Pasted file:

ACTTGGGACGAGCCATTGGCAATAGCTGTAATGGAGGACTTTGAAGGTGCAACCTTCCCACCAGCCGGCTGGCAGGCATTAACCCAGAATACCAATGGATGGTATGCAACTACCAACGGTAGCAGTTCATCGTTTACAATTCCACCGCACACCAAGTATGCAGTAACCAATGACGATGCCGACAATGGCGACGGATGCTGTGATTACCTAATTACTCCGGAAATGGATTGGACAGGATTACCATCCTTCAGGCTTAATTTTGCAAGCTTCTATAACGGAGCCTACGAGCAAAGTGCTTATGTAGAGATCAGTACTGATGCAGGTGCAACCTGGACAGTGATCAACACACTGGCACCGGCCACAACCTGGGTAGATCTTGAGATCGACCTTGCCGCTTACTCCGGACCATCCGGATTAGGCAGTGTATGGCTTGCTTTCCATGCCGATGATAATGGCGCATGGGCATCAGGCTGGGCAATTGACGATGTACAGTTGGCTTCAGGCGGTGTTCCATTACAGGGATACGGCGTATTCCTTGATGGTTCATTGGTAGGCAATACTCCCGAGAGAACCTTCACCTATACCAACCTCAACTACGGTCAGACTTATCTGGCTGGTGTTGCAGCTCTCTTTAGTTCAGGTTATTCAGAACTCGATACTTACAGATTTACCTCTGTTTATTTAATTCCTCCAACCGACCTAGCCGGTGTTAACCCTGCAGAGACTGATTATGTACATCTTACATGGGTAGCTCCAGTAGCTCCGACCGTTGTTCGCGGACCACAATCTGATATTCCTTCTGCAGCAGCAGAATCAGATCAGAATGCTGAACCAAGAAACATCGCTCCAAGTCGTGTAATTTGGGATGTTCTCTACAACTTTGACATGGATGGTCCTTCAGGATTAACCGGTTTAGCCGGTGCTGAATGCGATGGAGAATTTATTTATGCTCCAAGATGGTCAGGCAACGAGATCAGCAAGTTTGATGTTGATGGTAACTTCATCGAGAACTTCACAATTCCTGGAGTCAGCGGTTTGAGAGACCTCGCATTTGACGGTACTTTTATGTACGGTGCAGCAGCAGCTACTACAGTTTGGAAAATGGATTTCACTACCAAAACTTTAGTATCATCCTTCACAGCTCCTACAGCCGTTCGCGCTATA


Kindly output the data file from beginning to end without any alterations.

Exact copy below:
ACTTGGGACGAGCCATTGGCAATAGCTGTAATGGAGGACTTTGAAGGTGCAACCTTCCCACCAGCCGGCTGGCAGGCATTAACCCAGAATACCAATGGATGGTATGCAACTACCAACGGTAGCAGTTCATCGTTTACAATTCCACCGCACACCAAGTATGCAGTAACCAATGACGATGCCGACAATGGCGACGGATGCTGTGATTACCTAATTACTCCGGAAATGGATTGGACAGGATTACCATCCTTCAGGCTTAATTTTGCAAGCTTCTATAACGGAGCCTACGAGCAAAGTGCTTATGTAGAGATCAGTACTGATGCAGGTGCAACCTGGACAGTGATCAACACACTGGCACCGGCCACAACCTGGGTAGATCTTGAGATCGACCTTGCCGCTTACTCCGGACCATCCGGATTAGGCAGTGTATGGCTTGCTTTCCATGCCGATGATAATGGCGCATGGGCATCAGGCTGGGCAATTGACGATGTACAGTTGGCTTCAGGCGGTGTTCCATTACAGGGATACGGCGTATTCCTTGATGGTTCATTGGTAGGCAATACTCCCGAGAGAACCTTCACCTATACCAACCTCAACTACGGTCAGACTTATCTGGCTGGTGTTGCAGCTCTCTTTAGTTCAGGTTATTCAGAACTCGATACTTACAGATTTACCTCTGTTTATTTAATTCCTCCAACCGACCTAGCCGGTGTTAACCCTGCAGAGACTGATTATGTACATCTTACATGGGTAGCTCCAGTAGCTCCGACCGTTGTTCGCGGACCACAATCTGATATTCCTTCTGCAGCAGCAGAATCAGATCAGAATGCTGAACCAAGAAACATCGCTCCAAGTCGTGTAATTTGGGATGTTCTCTACAACTTTGACATGGATGGTCCTTCAGGATTAACCGGTTTAGCCGGTGCTGAATGCGATGGAGAATTTATTTATGCTCCAAGATGGTCAGGCAACGAGATCAGCAAGTTTGATGTTGATGGTAACTTCATCGAGAACTTCACAATTCCTGGAGTCAGCGGTTTGAGAGACCTCGCATTTGACGGTACTTTTATGTACGGTGCAGCAGCAGCTACTACAGTTTGGAAAATGGATTTCACTACCAAAACTTTAGTATCATCCTTCACAGCTCCTACAGCCGTTCGCGCTATA